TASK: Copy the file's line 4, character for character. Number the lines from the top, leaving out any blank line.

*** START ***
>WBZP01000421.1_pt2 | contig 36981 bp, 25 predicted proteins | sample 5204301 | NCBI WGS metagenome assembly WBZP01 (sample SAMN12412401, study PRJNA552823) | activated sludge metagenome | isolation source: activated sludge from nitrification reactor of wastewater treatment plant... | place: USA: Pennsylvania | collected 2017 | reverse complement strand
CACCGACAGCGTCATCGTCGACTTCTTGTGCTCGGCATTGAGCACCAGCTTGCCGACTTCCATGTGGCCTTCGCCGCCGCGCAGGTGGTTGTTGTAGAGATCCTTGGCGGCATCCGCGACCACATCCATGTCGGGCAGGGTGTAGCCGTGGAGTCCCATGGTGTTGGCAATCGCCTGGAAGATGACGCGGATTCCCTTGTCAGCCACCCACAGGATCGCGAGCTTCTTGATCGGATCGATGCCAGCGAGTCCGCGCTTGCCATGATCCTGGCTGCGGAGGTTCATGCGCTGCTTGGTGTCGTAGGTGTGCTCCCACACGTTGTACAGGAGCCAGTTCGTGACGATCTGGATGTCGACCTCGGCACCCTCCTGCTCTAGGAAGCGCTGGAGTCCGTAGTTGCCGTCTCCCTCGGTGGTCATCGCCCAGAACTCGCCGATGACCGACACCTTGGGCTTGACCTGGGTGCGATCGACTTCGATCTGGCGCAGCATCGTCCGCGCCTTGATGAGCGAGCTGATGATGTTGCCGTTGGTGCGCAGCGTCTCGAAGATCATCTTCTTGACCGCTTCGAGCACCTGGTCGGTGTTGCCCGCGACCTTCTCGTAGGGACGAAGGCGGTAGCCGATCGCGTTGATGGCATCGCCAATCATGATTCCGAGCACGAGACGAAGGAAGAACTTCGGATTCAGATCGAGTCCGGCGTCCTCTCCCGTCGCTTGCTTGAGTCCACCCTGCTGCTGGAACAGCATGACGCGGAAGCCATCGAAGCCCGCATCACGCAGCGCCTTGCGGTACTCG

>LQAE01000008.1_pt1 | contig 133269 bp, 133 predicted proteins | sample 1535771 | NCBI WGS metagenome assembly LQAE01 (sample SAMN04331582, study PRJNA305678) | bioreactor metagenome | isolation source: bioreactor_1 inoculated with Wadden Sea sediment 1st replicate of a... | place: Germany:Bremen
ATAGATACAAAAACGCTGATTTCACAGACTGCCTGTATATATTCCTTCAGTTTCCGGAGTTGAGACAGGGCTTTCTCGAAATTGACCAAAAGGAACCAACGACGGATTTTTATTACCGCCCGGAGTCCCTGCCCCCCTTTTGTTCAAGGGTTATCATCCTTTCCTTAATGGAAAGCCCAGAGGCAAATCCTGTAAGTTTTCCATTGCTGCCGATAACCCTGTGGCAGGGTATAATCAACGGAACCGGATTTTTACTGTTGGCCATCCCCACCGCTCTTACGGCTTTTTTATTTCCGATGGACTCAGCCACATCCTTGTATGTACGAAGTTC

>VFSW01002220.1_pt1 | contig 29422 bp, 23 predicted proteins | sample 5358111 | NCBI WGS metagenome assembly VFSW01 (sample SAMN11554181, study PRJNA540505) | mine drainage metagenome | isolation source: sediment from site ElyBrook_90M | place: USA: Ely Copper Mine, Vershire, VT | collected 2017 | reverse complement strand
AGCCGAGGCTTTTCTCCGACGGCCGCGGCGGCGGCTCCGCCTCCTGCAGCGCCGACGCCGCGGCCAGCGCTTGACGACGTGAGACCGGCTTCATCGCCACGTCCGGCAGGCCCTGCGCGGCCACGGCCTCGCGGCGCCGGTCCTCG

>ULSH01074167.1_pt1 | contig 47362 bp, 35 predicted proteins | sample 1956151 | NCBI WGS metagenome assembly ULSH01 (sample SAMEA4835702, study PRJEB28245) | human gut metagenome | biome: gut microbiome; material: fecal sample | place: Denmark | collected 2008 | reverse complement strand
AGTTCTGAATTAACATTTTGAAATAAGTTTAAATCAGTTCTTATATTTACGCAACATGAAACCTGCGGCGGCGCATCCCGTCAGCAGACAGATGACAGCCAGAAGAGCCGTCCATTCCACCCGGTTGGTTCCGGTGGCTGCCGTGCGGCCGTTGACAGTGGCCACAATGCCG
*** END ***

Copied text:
ATAGATACAAAAACGCTGATTTCACAGACTGCCTGTATATATTCCTTCAGTTTCCGGAGTTGAGACAGGGCTTTCTCGAAATTGACCAAAAGGAACCAACGACGGATTTTTATTACCGCCCGGAGTCCCTGCCCCCCTTTTGTTCAAGGGTTATCATCCTTTCCTTAATGGAAAGCCCAGAGGCAAATCCTGTAAGTTTTCCATTGCTGCCGATAACCCTGTGGCAGGGTATAATCAACGGAACCGGATTTTTACTGTTGGCCATCCCCACCGCTCTTACGGCTTTTTTATTTCCGATGGACTCAGCCACATCCTTGTATGTACGAAGTTC